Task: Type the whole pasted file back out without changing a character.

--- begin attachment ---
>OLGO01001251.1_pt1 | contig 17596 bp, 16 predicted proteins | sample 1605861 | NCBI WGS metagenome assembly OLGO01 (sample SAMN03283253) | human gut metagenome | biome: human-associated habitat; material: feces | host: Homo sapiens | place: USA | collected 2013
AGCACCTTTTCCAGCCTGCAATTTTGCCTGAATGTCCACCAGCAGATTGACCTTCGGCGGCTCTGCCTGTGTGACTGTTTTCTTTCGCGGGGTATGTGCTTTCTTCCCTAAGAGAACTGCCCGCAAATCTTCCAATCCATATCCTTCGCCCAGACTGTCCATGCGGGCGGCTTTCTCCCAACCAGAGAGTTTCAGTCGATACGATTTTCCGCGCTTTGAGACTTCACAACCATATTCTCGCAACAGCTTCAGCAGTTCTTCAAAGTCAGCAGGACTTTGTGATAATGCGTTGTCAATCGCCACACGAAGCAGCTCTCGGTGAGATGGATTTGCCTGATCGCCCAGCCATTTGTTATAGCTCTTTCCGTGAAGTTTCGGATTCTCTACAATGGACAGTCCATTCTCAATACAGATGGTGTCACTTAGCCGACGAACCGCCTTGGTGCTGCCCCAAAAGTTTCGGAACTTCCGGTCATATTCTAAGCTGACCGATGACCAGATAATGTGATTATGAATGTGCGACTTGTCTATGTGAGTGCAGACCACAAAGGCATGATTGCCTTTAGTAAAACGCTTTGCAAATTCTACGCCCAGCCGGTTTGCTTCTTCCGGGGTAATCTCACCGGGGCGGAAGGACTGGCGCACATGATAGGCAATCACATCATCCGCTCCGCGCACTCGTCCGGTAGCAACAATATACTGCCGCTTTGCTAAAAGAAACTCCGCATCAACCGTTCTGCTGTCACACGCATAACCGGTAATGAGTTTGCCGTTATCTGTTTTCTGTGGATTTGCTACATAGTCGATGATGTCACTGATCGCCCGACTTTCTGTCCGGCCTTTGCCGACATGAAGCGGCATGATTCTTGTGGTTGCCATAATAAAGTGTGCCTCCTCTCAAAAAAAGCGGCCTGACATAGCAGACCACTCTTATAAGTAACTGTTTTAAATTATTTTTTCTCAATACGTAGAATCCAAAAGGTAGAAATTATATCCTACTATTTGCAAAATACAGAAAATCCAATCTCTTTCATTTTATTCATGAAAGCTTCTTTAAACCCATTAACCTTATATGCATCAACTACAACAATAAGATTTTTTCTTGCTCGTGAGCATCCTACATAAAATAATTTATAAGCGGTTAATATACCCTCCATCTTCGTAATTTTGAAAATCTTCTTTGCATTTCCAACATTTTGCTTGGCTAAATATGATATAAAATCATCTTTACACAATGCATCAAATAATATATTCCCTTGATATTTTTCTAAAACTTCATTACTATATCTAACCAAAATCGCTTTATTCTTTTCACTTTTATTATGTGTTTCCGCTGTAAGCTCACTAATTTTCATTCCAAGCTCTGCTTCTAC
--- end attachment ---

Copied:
>OLGO01001251.1_pt1 | contig 17596 bp, 16 predicted proteins | sample 1605861 | NCBI WGS metagenome assembly OLGO01 (sample SAMN03283253) | human gut metagenome | biome: human-associated habitat; material: feces | host: Homo sapiens | place: USA | collected 2013
AGCACCTTTTCCAGCCTGCAATTTTGCCTGAATGTCCACCAGCAGATTGACCTTCGGCGGCTCTGCCTGTGTGACTGTTTTCTTTCGCGGGGTATGTGCTTTCTTCCCTAAGAGAACTGCCCGCAAATCTTCCAATCCATATCCTTCGCCCAGACTGTCCATGCGGGCGGCTTTCTCCCAACCAGAGAGTTTCAGTCGATACGATTTTCCGCGCTTTGAGACTTCACAACCATATTCTCGCAACAGCTTCAGCAGTTCTTCAAAGTCAGCAGGACTTTGTGATAATGCGTTGTCAATCGCCACACGAAGCAGCTCTCGGTGAGATGGATTTGCCTGATCGCCCAGCCATTTGTTATAGCTCTTTCCGTGAAGTTTCGGATTCTCTACAATGGACAGTCCATTCTCAATACAGATGGTGTCACTTAGCCGACGAACCGCCTTGGTGCTGCCCCAAAAGTTTCGGAACTTCCGGTCATATTCTAAGCTGACCGATGACCAGATAATGTGATTATGAATGTGCGACTTGTCTATGTGAGTGCAGACCACAAAGGCATGATTGCCTTTAGTAAAACGCTTTGCAAATTCTACGCCCAGCCGGTTTGCTTCTTCCGGGGTAATCTCACCGGGGCGGAAGGACTGGCGCACATGATAGGCAATCACATCATCCGCTCCGCGCACTCGTCCGGTAGCAACAATATACTGCCGCTTTGCTAAAAGAAACTCCGCATCAACCGTTCTGCTGTCACACGCATAACCGGTAATGAGTTTGCCGTTATCTGTTTTCTGTGGATTTGCTACATAGTCGATGATGTCACTGATCGCCCGACTTTCTGTCCGGCCTTTGCCGACATGAAGCGGCATGATTCTTGTGGTTGCCATAATAAAGTGTGCCTCCTCTCAAAAAAAGCGGCCTGACATAGCAGACCACTCTTATAAGTAACTGTTTTAAATTATTTTTTCTCAATACGTAGAATCCAAAAGGTAGAAATTATATCCTACTATTTGCAAAATACAGAAAATCCAATCTCTTTCATTTTATTCATGAAAGCTTCTTTAAACCCATTAACCTTATATGCATCAACTACAACAATAAGATTTTTTCTTGCTCGTGAGCATCCTACATAAAATAATTTATAAGCGGTTAATATACCCTCCATCTTCGTAATTTTGAAAATCTTCTTTGCATTTCCAACATTTTGCTTGGCTAAATATGATATAAAATCATCTTTACACAATGCATCAAATAATATATTCCCTTGATATTTTTCTAAAACTTCATTACTATATCTAACCAAAATCGCTTTATTCTTTTCACTTTTATTATGTGTTTCCGCTGTAAGCTCACTAATTTTCATTCCAAGCTCTGCTTCTAC